Pay Down Debt or Save Money – Which is Best for a Freelancer?

Guest Article by veteran B2B Web Marketing Expert, Dianna Huff.

In an article I read some months ago, the author gave advice to a freelancer on whether she should save money for an emergency fund versus paying down her debt.

The advice? "Pay down your debt first." To explain her reasoning, the author showed the math and explained why paying the debt would save the freelancer money in the long run.

I thought this terrible "and troubling" advice.

If your freelance income is like mine, it's up and down for any given month. Some months I'm flush with cash as I receive deposits for new projects and/or payments for completed projects. Other months my cash flow is very tight as I finish up projects and/or wait for new projects to come in.

Cash flow is also affected due to the unexpected: a client cancels a huge project or your child becomes seriously ill, necessitating time off from your work.

Having a significant cash cushion helps with these inevitable cash flow crunches.

 

How much cash should you have on hand?

In his book, The Total Money Makeover: A Proven Plan for Financial Fitness, Dave Ramsey advises saving $1,000 as a cash cushion and then focusing exclusively on paying your debt.

This is decent advice if you have steady income. For freelancers, the advice is not so good as $1,000 doesn't go far if you're in dry spell for a few weeks or more.

That's why I believe you should save at least three months of expenses to feel comfortable (six months of expenses is even better). But how do you build this cash cushion when your income isn't steady? After years of trial and error, here's what I've found that works for me.

1. Determine how much you need for three or six months

Before you can build your cash cushion, you need to figure out how much you need to cover for both business AND personal expenses.

2. Use baby steps to saving

I don't have a problem with saving per se. The problem I had was that each time I looked at my goal number I'd think, "I'll never get there." In other words, I became overwhelmed. It's much easier "mentally" to get into the habit of saving if you break your goal into manageable steps:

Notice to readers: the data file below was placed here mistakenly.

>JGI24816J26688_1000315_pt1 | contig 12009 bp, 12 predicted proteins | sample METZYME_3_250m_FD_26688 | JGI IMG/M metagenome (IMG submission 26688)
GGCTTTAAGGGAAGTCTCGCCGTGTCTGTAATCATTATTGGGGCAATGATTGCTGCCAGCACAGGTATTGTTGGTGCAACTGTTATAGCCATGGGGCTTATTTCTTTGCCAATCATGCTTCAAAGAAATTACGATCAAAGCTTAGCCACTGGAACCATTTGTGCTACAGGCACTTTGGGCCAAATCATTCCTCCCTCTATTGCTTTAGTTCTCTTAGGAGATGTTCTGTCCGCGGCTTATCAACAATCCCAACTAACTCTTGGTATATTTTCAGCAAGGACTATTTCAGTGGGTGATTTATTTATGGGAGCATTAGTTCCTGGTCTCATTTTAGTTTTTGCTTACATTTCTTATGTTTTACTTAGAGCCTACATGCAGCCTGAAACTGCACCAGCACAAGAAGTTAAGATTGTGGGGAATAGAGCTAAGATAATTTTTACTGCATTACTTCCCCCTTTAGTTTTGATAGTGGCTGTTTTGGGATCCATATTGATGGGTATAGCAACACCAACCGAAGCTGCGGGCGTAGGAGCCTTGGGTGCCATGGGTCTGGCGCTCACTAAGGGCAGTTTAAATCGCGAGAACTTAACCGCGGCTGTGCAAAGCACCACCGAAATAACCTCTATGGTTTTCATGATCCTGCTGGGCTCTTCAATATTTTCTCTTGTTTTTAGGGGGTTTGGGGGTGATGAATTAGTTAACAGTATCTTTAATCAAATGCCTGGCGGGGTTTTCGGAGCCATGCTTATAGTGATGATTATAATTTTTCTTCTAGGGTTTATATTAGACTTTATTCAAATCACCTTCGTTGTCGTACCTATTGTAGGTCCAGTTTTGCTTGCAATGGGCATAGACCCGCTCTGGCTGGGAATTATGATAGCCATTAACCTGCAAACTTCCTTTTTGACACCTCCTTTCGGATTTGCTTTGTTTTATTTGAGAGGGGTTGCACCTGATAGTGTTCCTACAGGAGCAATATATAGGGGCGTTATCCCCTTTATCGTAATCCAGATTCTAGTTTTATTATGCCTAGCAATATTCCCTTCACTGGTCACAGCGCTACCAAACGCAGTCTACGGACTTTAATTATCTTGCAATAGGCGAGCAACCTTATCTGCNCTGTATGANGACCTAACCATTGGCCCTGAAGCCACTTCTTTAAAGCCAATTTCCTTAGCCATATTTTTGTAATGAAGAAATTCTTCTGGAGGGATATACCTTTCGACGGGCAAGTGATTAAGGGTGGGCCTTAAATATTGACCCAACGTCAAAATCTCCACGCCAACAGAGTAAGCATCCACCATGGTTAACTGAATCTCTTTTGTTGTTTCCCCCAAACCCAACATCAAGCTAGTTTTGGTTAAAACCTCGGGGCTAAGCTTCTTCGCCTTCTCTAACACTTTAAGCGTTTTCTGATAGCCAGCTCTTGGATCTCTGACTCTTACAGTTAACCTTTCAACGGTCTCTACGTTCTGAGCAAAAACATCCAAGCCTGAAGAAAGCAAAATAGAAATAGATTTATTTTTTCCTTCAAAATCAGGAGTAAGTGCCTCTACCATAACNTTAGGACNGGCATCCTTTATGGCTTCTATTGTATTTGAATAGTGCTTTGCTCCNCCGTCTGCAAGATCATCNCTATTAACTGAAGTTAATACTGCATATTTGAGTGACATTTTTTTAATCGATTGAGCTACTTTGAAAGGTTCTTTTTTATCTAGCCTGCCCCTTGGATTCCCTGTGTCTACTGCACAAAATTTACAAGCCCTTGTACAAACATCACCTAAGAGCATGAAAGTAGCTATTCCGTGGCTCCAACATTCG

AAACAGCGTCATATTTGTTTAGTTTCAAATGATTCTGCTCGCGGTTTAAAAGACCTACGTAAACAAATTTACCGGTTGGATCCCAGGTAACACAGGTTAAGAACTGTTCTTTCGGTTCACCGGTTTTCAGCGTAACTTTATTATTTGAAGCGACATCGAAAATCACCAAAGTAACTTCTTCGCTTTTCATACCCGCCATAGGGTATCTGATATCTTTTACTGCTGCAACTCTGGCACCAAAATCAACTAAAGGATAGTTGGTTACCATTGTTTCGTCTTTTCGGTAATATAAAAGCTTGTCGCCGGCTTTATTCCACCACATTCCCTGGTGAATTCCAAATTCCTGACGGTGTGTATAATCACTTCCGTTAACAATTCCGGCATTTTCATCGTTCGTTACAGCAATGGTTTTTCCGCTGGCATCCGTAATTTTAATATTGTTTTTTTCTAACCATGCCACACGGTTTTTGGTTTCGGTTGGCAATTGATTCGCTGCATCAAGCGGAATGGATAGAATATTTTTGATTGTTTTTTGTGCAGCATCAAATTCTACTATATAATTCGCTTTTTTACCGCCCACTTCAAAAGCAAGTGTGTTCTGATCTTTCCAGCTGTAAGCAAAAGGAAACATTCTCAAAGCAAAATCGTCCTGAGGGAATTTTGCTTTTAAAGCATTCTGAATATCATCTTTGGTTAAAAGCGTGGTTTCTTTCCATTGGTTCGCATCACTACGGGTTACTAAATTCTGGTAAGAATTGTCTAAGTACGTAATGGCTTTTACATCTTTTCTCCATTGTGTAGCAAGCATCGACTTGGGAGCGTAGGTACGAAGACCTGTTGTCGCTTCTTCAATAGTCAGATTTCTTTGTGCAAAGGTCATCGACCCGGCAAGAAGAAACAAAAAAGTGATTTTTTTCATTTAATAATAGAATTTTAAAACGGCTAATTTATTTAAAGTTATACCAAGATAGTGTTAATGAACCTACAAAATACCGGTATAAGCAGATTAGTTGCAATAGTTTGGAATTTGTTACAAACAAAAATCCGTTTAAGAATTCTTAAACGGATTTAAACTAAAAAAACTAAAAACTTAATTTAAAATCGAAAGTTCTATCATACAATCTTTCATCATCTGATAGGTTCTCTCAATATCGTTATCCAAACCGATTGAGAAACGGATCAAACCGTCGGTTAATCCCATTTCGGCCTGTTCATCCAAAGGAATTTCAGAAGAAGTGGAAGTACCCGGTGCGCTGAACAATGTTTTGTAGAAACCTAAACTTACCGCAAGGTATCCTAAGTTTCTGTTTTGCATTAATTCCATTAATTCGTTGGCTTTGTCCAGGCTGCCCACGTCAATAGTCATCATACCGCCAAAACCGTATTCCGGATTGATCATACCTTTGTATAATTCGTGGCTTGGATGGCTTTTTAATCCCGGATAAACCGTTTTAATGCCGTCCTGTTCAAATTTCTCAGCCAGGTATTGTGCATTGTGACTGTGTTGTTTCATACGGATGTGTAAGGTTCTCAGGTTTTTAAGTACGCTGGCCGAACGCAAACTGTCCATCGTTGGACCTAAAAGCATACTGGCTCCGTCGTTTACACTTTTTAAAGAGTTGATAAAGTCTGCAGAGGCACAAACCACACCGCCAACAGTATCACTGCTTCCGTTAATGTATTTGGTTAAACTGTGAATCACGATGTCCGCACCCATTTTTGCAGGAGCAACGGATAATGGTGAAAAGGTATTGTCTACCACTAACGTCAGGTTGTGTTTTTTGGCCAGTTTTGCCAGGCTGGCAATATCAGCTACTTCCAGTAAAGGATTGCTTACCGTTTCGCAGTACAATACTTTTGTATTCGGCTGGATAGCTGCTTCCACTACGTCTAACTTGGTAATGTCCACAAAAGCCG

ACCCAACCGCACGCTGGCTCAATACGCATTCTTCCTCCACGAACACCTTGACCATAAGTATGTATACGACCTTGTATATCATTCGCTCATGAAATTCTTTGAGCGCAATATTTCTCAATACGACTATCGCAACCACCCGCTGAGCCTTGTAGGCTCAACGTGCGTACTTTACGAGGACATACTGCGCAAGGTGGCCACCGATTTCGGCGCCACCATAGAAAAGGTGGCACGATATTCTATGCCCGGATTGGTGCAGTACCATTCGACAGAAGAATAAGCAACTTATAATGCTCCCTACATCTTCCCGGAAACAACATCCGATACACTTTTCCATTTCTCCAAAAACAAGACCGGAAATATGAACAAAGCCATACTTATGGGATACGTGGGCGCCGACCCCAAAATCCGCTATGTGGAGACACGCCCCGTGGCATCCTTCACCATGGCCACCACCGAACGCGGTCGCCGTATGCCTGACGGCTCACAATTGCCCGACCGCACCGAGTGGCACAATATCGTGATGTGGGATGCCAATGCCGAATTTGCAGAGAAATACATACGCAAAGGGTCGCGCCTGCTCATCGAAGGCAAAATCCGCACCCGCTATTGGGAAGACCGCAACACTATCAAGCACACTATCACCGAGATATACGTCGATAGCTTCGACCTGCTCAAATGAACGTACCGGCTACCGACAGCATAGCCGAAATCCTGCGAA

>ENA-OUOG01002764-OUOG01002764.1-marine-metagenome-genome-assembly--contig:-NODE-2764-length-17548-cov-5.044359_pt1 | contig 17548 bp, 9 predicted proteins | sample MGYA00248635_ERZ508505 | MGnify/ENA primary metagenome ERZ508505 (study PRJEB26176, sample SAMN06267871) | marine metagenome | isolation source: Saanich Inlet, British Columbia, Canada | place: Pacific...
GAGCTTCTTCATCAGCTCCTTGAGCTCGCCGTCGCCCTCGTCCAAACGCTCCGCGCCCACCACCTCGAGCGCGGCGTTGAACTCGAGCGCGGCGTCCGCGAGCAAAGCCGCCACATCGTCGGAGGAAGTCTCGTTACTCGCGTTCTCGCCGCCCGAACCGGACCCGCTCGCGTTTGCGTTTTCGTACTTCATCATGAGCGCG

• Save enough to cover your mortgage or rent for one month
  • Save an additional two weeks worth of expenses
  • Save another two weeks of expenses "“ now you have one month
  • Rinse, repeat. Now you have two months, etc.

Be sure to celebrate when you reach your milestone goals!

3. Keep your cushion "liquid"

Another piece of standard advice that I've thrown out the window is automatic savings. I think it's a great idea to put your savings on autopilot if you have steady income.

Because my income isn't steady, I found myself transferring money back and forth when the inevitable cash flow crunch hit.

Working with my financial planner, I developed a long-term financial plan that includes keeping three months of expenses in my regular checking account. I do make an entry in Quicken that I've "transferred" money each month to my six months savings account, but it's still sitting there in my checking account. This way, I know I'm working toward my goal but I also don't "see" a large checking account balance. And, I have a nice cushion that tides me over when needed.

Standard financial advice is great "“ if you have a standard job. As freelancers, we have our own special needs when it comes to saving money. What have been some of the strategies you've used to build your cash cushion?

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Dianna Huff, President of Huff Industrial Marketing, Inc., is also the author of Cash Flow for Freelancers, a guide for freelancers and their variable income. You can hear Dianna's interview at Ed Gandia's High Business Writing Podcast.


  • This is certainly good advice, and I used to give it myself when I was writing financial advice articles.

    But for some freelancers it can be difficult to amass three to six months worth of expenses in savings, especially those who are early in their careers and suffer more from the feast or famine cycle.

    Another option, if it fits, is to create liquidity through a low-interest, home-equity line of credit attached to a house or apartment (preferably one that is mortgage-free or close to it).

    That way the equity you've built up in a home -- for most people it's their largest investment --works as a revolving bank account.

    It's similar to the working capital that many businesses use for everyday financing.

    However, anyone using this option has to diligently pay down that line as soon as possible, and that might be a discipline that not everybody has.

  • I think using Dave Ramsey's advice as a template still works well for freelancers. Yes, Dave says to only save a $1,000 emergency fund (step 1) before starting to pay off debt, except a mortgage (step 2). But step 3 is to then save 3-6 months of savings, which is more or less what you're describing here.

    I wouldn't say the "pay off debt first" advice is way off base. Perhaps freelancers just need a little more of a savings cushion before be aggressive about paying off debt.